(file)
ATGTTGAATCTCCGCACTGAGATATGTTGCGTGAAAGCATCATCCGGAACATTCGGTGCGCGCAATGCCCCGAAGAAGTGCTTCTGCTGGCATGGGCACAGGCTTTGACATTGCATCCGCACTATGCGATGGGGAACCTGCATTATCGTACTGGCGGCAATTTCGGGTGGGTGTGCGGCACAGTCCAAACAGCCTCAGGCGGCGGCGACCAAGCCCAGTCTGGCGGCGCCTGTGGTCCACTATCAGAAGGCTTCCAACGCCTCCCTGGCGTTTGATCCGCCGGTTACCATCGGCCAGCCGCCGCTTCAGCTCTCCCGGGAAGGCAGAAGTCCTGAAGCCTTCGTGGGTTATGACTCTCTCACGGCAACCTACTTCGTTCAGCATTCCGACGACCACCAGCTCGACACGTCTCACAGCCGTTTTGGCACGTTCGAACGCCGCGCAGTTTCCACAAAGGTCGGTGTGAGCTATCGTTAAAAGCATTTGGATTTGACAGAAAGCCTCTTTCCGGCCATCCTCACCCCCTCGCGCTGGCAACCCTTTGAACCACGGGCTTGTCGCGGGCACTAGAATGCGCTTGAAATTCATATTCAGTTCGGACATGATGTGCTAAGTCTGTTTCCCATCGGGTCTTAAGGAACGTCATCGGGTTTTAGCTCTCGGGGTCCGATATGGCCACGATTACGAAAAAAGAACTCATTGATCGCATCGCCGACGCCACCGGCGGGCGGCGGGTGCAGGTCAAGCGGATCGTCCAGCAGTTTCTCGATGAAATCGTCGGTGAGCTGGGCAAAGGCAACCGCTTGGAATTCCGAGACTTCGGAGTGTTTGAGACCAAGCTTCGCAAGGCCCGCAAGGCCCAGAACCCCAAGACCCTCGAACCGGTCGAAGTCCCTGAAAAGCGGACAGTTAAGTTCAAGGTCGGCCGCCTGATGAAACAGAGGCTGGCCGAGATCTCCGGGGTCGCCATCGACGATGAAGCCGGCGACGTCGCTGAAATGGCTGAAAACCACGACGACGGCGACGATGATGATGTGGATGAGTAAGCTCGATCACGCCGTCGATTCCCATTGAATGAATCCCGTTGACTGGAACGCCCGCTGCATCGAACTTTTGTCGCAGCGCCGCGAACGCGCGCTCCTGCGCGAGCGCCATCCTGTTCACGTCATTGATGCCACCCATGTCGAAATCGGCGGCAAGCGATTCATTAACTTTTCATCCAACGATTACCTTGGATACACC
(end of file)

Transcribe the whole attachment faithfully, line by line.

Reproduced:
ATGTTGAATCTCCGCACTGAGATATGTTGCGTGAAAGCATCATCCGGAACATTCGGTGCGCGCAATGCCCCGAAGAAGTGCTTCTGCTGGCATGGGCACAGGCTTTGACATTGCATCCGCACTATGCGATGGGGAACCTGCATTATCGTACTGGCGGCAATTTCGGGTGGGTGTGCGGCACAGTCCAAACAGCCTCAGGCGGCGGCGACCAAGCCCAGTCTGGCGGCGCCTGTGGTCCACTATCAGAAGGCTTCCAACGCCTCCCTGGCGTTTGATCCGCCGGTTACCATCGGCCAGCCGCCGCTTCAGCTCTCCCGGGAAGGCAGAAGTCCTGAAGCCTTCGTGGGTTATGACTCTCTCACGGCAACCTACTTCGTTCAGCATTCCGACGACCACCAGCTCGACACGTCTCACAGCCGTTTTGGCACGTTCGAACGCCGCGCAGTTTCCACAAAGGTCGGTGTGAGCTATCGTTAAAAGCATTTGGATTTGACAGAAAGCCTCTTTCCGGCCATCCTCACCCCCTCGCGCTGGCAACCCTTTGAACCACGGGCTTGTCGCGGGCACTAGAATGCGCTTGAAATTCATATTCAGTTCGGACATGATGTGCTAAGTCTGTTTCCCATCGGGTCTTAAGGAACGTCATCGGGTTTTAGCTCTCGGGGTCCGATATGGCCACGATTACGAAAAAAGAACTCATTGATCGCATCGCCGACGCCACCGGCGGGCGGCGGGTGCAGGTCAAGCGGATCGTCCAGCAGTTTCTCGATGAAATCGTCGGTGAGCTGGGCAAAGGCAACCGCTTGGAATTCCGAGACTTCGGAGTGTTTGAGACCAAGCTTCGCAAGGCCCGCAAGGCCCAGAACCCCAAGACCCTCGAACCGGTCGAAGTCCCTGAAAAGCGGACAGTTAAGTTCAAGGTCGGCCGCCTGATGAAACAGAGGCTGGCCGAGATCTCCGGGGTCGCCATCGACGATGAAGCCGGCGACGTCGCTGAAATGGCTGAAAACCACGACGACGGCGACGATGATGATGTGGATGAGTAAGCTCGATCACGCCGTCGATTCCCATTGAATGAATCCCGTTGACTGGAACGCCCGCTGCATCGAACTTTTGTCGCAGCGCCGCGAACGCGCGCTCCTGCGCGAGCGCCATCCTGTTCACGTCATTGATGCCACCCATGTCGAAATCGGCGGCAAGCGATTCATTAACTTTTCATCCAACGATTACCTTGGATACACC